It is a defensible position, of course, but perhaps one that is overemphasised. Despite astounding progress of technology, we still seem to recreate human relationships that have been laid out for us by poets and playwrights from Antiquity onwards; we still relate to the emotional turmoil of an Oedipus or an Antigone, even though our times – in terms of their social structure and technological advancement – are as distant from theirs as any.

Naturally, such understanding will never be free of the influence of our own historical perspective, but that such works as those alluded to still elicit an emotional response testifies to a certain universality that they possess; just wherein that universality consists, we may be at a loss to understand, but this does not diminish its powerful effect.

But, all this human connection maintained across ages notwithstanding, does technology threaten to really turn us into isolated, alienated individuals and slowly deprive us of the emotional connection with one another and with the natural world?

After all, it facilitates communication, it enables us to cross in under a day distances our ancestors would travel for months, it forges new and more democratic ways of spreading and discussing ideas, it brings to our awareness the voices of people which – without its help – would have remained mute, it procures access to a wealth of information and endows us with freedom to select what we want to find out about.

Naturally, I may not be able to build my own computer or even understand the process whereby I can watch animals of the Amazon on my own TV screen. But this seems to me to be a fair cost to incur in exchange for a deeper appreciation of numerous, previously inaccessible, aspects of the world and the ease with which I can communicate with others that the technological progress has brought me and which my grandfathers and great-grandfathers could only have dreamt of.

Every vacancy advertised by one of UK’s newer universities comes subscribed with the following statement:

At the University of… we are committed to an inclusive approach to promoting equality and diversity. We aim to have a more diverse workforce at all levels of the institution and particularly welcome applications from people from minority ethnic backgrounds and people with disabilities, who are under-represented in our workforce.

Now, at first glance, the intentions expressed here are laudable: after all, it can only be beneficial if representatives of all social strata partake in the workforce and feel that the road is open for them to take positions of power and responsibility in every career that they may wish to pursue. If nothing else, it is at least a clear marker that a given society affords its members multiple possibilities of professional development. It is also little more than common sense from the perspective of recruiters: employers who discriminate against some applicants on the basis of considerations which do not pertain to the candidate’s abilities and potential for performing the role deprive themselves of a considerable portion of the talent pool and may end up hiring less qualified and suitable candidates merely due to their own (employers’) irrational prejudice. Moral implications notwithstanding, this is simply bad for business and no profit-seeking entrepreneurs can afford in the long run to let the unreasonable discriminatory opinions dictate the  recruitment policy, not least due to the very fact that it unnecessarily limits the scope of potential employable talent.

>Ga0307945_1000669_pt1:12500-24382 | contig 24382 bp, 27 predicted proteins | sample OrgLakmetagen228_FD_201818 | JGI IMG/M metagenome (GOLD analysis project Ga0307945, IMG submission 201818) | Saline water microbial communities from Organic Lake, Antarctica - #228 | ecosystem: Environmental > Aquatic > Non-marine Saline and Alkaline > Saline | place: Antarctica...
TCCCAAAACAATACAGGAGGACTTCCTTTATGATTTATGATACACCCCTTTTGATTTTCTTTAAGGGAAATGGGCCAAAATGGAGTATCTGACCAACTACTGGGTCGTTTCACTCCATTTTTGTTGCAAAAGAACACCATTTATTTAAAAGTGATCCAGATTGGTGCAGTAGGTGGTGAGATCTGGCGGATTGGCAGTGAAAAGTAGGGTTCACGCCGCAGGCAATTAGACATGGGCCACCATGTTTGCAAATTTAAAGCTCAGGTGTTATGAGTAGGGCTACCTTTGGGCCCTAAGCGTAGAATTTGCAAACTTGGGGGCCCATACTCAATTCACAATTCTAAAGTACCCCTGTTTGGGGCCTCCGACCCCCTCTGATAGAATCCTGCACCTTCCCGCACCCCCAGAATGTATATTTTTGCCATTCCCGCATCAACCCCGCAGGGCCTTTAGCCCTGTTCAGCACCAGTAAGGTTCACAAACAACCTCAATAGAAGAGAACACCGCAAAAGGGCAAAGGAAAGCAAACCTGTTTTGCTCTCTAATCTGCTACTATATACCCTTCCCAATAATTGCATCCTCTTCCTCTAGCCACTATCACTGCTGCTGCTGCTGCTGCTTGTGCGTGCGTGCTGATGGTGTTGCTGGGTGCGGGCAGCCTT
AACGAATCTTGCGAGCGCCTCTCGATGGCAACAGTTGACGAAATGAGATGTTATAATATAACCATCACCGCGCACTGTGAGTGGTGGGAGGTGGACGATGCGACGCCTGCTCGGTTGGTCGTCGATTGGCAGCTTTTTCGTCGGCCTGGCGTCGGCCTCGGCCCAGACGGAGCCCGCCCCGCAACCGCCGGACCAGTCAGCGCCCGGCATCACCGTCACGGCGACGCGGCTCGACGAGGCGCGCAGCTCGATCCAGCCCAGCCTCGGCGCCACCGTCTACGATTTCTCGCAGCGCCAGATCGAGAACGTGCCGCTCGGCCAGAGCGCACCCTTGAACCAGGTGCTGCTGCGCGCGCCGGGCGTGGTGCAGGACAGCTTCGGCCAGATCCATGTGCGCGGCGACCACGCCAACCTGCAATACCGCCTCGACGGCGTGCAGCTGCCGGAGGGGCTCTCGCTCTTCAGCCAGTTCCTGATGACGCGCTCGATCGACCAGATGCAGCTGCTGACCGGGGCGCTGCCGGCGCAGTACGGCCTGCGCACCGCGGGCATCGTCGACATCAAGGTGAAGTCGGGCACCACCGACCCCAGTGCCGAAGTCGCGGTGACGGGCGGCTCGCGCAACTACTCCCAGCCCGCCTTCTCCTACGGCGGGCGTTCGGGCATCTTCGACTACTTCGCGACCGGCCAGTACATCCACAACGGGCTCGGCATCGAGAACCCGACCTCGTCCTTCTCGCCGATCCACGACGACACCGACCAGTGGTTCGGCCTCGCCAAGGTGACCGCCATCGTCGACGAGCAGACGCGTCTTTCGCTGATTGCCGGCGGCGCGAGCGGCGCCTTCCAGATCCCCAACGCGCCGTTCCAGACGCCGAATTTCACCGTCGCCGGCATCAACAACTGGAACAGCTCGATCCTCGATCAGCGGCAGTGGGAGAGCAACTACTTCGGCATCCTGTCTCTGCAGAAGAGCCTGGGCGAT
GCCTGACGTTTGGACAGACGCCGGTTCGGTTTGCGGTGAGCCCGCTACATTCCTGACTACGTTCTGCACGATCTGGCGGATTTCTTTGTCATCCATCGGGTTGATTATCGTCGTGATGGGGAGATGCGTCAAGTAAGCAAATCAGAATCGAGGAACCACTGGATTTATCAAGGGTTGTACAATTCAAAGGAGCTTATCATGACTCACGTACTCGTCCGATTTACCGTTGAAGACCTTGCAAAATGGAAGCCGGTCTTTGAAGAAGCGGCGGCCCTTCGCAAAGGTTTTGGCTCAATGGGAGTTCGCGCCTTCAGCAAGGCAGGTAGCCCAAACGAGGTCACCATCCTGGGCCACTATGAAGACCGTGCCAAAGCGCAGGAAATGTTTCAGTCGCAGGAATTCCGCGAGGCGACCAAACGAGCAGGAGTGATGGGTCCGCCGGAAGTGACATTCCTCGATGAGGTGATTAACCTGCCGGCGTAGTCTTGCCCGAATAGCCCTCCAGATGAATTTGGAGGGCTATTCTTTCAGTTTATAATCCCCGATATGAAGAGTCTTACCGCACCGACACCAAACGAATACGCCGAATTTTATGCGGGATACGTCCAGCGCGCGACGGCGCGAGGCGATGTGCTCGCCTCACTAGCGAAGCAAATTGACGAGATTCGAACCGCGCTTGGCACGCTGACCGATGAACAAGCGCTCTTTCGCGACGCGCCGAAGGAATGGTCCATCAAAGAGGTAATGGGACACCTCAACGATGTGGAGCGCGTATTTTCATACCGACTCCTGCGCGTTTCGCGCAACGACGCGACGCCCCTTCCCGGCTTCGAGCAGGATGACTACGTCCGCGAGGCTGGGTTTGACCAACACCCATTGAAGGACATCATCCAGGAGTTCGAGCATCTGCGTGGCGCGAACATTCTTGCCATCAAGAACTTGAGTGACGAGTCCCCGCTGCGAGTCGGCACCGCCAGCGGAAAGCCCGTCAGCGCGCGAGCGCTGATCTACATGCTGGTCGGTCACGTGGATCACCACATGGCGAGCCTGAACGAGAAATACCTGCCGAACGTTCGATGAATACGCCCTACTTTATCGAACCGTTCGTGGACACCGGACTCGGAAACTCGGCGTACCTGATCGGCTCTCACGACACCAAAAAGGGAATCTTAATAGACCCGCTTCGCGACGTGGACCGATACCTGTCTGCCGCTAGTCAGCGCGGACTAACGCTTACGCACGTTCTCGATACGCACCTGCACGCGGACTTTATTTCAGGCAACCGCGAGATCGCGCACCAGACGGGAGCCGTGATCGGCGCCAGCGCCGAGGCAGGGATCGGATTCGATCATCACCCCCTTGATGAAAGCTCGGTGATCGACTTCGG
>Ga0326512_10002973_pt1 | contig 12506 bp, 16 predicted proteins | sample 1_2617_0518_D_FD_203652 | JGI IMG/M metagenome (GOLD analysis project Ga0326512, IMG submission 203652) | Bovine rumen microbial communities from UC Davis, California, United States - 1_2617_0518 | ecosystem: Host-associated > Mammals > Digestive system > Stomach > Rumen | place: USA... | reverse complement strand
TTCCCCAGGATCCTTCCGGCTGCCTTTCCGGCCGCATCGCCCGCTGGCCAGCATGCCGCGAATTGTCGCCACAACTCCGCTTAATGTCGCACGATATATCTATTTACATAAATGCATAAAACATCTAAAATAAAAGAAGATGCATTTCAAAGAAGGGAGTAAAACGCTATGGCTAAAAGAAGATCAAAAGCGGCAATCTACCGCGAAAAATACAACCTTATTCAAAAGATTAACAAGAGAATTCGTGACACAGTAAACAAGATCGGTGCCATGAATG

This seems to be the primary reason why any recruiter willing to find the best equipped people for the job would readily embrace the principle whereby the applicants are selected by taking into account their suitability for the role and nothing else, thus ensuring what intuitively is the very embodiment of equality; i.e. the principle that allows all candidates to be judged solely on their merits without worrying that their background or any other consideration that is irrelevant to their ability to perform job-related duties will weigh in any manner on the recruiter’s choice. Equality, in this sense, is constituted by the recruiter’s ensuring a level playing field for all applicants. It is clearly a sensible position to take (it offers the most reliable method for selecting the best candidate)  and the University seems to commit to it wholeheartedly.

Unfortunately it pays the principle of equality nothing more than lip-service, as the sentence immediately following its very expression demonstrates. The aim “to have a more diverse workforce” flies in the face of the policy of equality, insofar as the latter consists of disregarding – during the recruitment process – those characteristics of the candidates that will not in any way bear on their ability to perform the required tasks. The commitment to increasing diversity invites – indeed, requires – categorising prospective candidates as well as current employees along racial, social, sexual or religious lines (depending on what kind of diversity the employer seeks), rather than merely on the basis of their qualifications, and making recruitment decisions informed, to an extent, by these seemingly irrelevant considerations. Equality goes out of the window as soon as factors not only beyond the candidate’s control, but also without any bearing on his or her abilities, are taken into account when appointments are made.